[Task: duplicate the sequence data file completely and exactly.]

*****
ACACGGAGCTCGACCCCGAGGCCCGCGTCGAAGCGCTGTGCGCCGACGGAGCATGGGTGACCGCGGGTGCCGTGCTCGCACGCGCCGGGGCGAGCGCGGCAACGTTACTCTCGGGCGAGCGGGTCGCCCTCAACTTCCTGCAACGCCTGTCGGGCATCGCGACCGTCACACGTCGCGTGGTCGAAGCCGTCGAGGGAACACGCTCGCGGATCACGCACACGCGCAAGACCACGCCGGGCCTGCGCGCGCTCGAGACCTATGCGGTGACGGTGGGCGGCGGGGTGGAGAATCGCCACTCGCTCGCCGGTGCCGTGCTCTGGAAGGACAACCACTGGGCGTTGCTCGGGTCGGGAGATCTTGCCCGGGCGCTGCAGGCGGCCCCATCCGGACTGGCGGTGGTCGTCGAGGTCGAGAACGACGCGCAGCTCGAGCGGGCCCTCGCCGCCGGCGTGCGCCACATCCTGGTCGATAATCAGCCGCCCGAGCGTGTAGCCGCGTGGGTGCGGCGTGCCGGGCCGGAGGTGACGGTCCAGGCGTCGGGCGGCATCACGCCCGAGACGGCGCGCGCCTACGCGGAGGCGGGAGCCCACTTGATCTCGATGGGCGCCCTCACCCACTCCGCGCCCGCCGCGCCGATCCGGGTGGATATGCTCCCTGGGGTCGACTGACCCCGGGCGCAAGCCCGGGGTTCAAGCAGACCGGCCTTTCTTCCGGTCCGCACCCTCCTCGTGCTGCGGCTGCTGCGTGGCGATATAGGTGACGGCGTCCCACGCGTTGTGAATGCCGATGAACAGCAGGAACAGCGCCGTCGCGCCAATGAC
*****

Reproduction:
ACACGGAGCTCGACCCCGAGGCCCGCGTCGAAGCGCTGTGCGCCGACGGAGCATGGGTGACCGCGGGTGCCGTGCTCGCACGCGCCGGGGCGAGCGCGGCAACGTTACTCTCGGGCGAGCGGGTCGCCCTCAACTTCCTGCAACGCCTGTCGGGCATCGCGACCGTCACACGTCGCGTGGTCGAAGCCGTCGAGGGAACACGCTCGCGGATCACGCACACGCGCAAGACCACGCCGGGCCTGCGCGCGCTCGAGACCTATGCGGTGACGGTGGGCGGCGGGGTGGAGAATCGCCACTCGCTCGCCGGTGCCGTGCTCTGGAAGGACAACCACTGGGCGTTGCTCGGGTCGGGAGATCTTGCCCGGGCGCTGCAGGCGGCCCCATCCGGACTGGCGGTGGTCGTCGAGGTCGAGAACGACGCGCAGCTCGAGCGGGCCCTCGCCGCCGGCGTGCGCCACATCCTGGTCGATAATCAGCCGCCCGAGCGTGTAGCCGCGTGGGTGCGGCGTGCCGGGCCGGAGGTGACGGTCCAGGCGTCGGGCGGCATCACGCCCGAGACGGCGCGCGCCTACGCGGAGGCGGGAGCCCACTTGATCTCGATGGGCGCCCTCACCCACTCCGCGCCCGCCGCGCCGATCCGGGTGGATATGCTCCCTGGGGTCGACTGACCCCGGGCGCAAGCCCGGGGTTCAAGCAGACCGGCCTTTCTTCCGGTCCGCACCCTCCTCGTGCTGCGGCTGCTGCGTGGCGATATAGGTGACGGCGTCCCACGCGTTGTGAATGCCGATGAACAGCAGGAACAGCGCCGTCGCGCCAATGAC